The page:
Another factor that is potentially more disruptive to law enforcement than encryption is file deletion, Blaze pointed out. There are, of course, perfectly legitimate reasons to delete files, such as when someone wants to sell their computer to someone else, but erasing or overwriting files containing evidence of criminal activity is very common. Nevertheless, there has been little discussion about restricting such behavior or weakening deletion capabilities.
Gillmor reiterated his view that these questions will continue to come up, because all of the proposed systems for exceptional access are still bypassable, and some passwords will be unbreakable. People will always want to protect their data, and there will always be software to enable that. Even the threat of indefinite jail time will not be effective against the world’s worst criminals, he argued, because they will always find a way to protect their data.
Richard Littlehale countered that most criminals are not very sophisticated, so even a bypass-able system could be useful. In addition, he suggested that perhaps technological trends such as biometrics could help law enforcement avoid indefinite jailing of suspects who refuse to give up their passcodes. Although not a perfect solution, a method of unlocking a phone that could be compelled without undue harm to its owner could be very helpful, he said.
Landau noted that in the communications world, there has so far been a clear distinction between message content and message metadata. Metadata, which include information on dialing, signaling, routing, and addressing, have generally not been well protected and can be obtained via subpoena. However, when Landau and her colleagues looked deeper into the issue in the modern context, they found that it was technically very muddled and that there was a vast middle area between content and metadata. Sometimes, what is not itself content can still be revealing of content.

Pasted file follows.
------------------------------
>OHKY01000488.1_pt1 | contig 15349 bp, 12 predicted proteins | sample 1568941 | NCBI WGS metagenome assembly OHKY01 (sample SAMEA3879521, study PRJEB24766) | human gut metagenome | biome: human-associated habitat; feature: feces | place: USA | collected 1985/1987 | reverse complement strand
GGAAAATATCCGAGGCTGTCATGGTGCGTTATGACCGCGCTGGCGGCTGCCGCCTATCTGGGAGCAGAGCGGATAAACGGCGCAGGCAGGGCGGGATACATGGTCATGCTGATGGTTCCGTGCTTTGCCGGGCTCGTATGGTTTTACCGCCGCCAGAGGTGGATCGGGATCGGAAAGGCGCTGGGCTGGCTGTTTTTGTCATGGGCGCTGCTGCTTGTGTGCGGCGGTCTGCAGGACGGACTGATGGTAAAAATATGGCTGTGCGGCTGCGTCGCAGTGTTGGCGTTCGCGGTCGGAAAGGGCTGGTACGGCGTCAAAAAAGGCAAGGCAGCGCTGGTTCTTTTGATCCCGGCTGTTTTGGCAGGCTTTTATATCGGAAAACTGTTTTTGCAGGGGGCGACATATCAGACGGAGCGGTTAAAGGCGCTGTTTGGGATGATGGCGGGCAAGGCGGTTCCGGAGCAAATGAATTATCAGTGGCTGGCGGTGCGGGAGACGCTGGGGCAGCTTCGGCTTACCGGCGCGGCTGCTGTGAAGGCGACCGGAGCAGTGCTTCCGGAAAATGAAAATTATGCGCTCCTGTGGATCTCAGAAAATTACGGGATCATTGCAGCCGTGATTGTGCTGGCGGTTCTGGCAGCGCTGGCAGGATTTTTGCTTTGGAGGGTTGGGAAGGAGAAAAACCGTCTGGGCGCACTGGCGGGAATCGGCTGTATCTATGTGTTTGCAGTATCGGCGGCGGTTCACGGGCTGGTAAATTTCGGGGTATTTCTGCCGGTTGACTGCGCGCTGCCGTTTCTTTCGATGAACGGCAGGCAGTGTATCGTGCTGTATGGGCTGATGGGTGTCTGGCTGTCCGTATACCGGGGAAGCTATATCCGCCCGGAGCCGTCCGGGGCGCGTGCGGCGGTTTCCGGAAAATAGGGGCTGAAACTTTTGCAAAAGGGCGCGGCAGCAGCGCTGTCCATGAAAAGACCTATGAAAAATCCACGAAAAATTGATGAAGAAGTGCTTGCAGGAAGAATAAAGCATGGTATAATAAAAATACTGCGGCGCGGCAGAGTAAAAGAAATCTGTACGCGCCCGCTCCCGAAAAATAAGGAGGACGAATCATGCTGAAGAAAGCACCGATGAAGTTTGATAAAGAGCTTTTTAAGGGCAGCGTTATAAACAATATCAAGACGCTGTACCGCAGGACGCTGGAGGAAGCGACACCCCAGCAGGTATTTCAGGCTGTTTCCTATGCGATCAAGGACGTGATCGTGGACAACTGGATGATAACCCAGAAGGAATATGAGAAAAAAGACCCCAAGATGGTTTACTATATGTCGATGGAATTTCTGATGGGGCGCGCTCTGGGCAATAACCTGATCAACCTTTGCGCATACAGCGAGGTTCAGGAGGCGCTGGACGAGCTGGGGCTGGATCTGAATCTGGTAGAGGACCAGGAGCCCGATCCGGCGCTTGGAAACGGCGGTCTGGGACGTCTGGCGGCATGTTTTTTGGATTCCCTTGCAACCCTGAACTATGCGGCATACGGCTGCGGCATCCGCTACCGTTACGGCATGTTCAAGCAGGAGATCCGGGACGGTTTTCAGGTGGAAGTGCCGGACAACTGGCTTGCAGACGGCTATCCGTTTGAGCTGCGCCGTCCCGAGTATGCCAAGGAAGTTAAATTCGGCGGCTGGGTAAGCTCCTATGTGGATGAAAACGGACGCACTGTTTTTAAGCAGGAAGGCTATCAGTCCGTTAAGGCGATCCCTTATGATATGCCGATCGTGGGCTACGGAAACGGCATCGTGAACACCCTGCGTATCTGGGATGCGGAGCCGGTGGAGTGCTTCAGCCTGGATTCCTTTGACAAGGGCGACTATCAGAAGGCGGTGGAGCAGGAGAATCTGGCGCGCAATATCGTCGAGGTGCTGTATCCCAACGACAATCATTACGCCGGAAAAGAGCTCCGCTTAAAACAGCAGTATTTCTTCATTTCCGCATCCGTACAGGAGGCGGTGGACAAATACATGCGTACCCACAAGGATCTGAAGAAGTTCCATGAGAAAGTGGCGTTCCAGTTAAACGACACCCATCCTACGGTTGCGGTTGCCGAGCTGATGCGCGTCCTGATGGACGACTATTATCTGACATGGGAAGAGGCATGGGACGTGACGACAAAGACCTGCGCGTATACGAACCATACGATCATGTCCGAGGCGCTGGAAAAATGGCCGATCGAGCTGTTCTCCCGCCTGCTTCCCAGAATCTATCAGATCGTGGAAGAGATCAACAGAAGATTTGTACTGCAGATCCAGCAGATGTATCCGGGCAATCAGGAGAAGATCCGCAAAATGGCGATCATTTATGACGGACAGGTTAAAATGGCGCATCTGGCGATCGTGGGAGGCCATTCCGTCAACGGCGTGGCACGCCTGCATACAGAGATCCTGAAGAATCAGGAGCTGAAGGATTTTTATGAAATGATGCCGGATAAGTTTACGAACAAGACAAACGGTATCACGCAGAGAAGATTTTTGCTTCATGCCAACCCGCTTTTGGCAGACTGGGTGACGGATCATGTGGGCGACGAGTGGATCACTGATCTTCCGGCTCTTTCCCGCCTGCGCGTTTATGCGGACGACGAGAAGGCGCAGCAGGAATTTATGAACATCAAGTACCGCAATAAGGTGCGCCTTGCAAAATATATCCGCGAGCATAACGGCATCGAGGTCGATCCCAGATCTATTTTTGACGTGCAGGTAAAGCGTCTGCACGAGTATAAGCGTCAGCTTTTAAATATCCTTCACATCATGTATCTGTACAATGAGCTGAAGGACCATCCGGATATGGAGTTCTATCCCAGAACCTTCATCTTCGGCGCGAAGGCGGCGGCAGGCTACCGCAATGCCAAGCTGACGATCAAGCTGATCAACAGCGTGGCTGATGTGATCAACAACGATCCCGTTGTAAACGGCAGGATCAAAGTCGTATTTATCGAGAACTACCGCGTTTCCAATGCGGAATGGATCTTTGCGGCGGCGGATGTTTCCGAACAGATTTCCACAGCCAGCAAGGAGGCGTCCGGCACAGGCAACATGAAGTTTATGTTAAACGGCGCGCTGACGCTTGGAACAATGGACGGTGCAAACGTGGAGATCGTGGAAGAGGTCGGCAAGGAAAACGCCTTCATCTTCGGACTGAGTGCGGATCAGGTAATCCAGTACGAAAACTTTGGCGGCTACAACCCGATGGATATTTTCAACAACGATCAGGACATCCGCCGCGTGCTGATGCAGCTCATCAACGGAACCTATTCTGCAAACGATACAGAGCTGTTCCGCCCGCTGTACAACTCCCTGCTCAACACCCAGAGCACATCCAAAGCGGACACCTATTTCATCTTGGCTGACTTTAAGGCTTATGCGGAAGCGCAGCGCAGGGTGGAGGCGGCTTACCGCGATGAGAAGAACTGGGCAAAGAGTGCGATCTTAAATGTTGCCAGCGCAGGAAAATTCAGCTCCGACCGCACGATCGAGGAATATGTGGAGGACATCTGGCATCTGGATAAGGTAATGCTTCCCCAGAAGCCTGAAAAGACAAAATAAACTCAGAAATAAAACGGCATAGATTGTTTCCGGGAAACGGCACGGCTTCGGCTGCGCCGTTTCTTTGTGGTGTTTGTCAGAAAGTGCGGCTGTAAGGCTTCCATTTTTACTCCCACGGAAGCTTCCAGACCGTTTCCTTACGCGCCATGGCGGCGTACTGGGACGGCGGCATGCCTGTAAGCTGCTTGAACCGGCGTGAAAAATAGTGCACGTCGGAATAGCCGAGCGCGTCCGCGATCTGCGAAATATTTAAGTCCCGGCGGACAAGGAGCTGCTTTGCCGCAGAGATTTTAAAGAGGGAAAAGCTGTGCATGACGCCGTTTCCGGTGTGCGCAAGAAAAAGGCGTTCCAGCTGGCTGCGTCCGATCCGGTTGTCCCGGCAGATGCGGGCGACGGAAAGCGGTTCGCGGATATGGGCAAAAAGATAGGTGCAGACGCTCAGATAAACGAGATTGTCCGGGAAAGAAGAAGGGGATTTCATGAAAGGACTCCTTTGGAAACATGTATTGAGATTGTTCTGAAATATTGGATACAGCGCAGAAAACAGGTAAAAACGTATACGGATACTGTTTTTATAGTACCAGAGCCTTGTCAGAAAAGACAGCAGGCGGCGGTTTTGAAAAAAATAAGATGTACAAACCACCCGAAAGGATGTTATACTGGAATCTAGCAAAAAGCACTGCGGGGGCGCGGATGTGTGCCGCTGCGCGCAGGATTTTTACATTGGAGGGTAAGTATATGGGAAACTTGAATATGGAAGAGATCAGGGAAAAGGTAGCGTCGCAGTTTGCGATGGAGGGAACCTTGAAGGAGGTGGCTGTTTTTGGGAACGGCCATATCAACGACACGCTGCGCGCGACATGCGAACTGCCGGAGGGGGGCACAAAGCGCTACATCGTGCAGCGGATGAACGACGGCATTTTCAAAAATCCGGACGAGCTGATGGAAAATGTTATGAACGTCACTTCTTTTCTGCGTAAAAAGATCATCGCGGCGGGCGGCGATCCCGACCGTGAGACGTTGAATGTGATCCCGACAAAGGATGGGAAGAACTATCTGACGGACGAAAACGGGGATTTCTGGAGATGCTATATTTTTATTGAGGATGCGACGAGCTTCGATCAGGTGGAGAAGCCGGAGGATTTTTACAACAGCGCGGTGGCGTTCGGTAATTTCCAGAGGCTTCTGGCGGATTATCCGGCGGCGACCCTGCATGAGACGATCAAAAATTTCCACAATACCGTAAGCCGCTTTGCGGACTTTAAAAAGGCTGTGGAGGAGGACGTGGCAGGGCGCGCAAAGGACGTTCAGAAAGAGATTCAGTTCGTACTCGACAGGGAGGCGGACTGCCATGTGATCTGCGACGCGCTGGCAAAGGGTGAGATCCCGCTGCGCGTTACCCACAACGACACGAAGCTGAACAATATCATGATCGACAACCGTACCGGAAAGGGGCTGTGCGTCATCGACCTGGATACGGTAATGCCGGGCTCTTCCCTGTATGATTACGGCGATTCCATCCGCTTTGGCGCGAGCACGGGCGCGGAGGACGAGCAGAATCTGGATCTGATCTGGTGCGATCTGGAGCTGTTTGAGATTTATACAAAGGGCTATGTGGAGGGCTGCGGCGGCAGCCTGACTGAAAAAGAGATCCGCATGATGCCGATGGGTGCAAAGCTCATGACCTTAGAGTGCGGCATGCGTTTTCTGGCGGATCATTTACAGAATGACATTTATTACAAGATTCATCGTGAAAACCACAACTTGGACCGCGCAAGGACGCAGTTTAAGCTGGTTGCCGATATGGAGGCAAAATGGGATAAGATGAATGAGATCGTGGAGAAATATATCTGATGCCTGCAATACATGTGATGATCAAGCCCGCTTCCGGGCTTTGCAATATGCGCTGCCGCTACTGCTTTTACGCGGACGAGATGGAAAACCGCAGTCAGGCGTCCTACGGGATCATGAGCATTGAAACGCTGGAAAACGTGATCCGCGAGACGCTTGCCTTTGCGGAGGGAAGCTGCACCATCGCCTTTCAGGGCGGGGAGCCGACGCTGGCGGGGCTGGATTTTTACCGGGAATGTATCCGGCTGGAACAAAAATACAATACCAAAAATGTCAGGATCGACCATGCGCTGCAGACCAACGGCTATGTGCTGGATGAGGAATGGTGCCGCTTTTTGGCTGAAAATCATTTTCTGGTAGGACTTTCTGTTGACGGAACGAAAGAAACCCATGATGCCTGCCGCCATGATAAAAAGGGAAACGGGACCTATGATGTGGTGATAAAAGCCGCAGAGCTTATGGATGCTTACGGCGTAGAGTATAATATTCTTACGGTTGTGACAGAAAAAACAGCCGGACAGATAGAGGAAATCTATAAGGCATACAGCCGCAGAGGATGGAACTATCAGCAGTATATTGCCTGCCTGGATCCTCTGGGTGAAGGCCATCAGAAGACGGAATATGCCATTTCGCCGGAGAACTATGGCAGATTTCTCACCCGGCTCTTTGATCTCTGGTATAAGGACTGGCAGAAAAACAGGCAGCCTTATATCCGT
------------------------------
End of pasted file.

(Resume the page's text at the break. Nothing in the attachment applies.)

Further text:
9 18 USC Sec. 2518(8)(d).
On the theory that if we have greater technical protection on our phones it would lead to less legal protection in other areas, Kerr suggested that the courts could wind up defining all those data in the middle as metadata and give the government access to them. Although the debate is often framed as privacy versus security, he said that he sees it more as about different kinds of security, different kinds of privacy, and different civil liberties.
Reiterating a point discussed in the workshop’s third session, Landau pointed out that because phones contain so much more data than they did 10 or 20 years ago, they on balance still provide investigators with a tremendous amount of material. Kerr countered that the courts could argue that that material is also not protected by the Fourth Amendment. Such an outcome would give everyone less protection, he argued, because the courts would be saying that the government can access data that are not on the device, plus they can even access the device itself with the threat of jail time, as previously discussed. Kerr and Landau agreed that the distinction is between something that can be accessed easily or not accessed at all.
Pointing to the 2014 Wiretap Report,10 Bankston noted that out of approximately 25 instances where encryption was detected, law enforcement was unable to extract plaintext only 4 times. Landau noted Bankston and Soltani’s paper on United States v. Jones,11 which Bankston described as underscoring the fact that as technology evolves, it is getting exponentially easier and cheaper for law enforcement to conduct surveillance. Gillmor emphasized the flip side of the trade-off Kerr posited: If the courts tend toward providing less protection for metadata, then technology will evolve to provide more. Noting that there are already messaging services that protect metadata, he cautioned that those who want less legal protection of metadata should be aware that they are encouraging stronger encryption technology overall. Gillmor then questioned whether Kerr’s balance theory is right, noting that he has not seen an increase in legal protections for metadata even as people develop more technologies to curtail it. In response, Kerr noted some examples of protection of metadata, such as the California Electronic Consumer Protection Act, which requires a warrant for pursuing electronic surveillance and metadata warrant protections (several courts have stated that metadata are protected by the Fourth Amendment).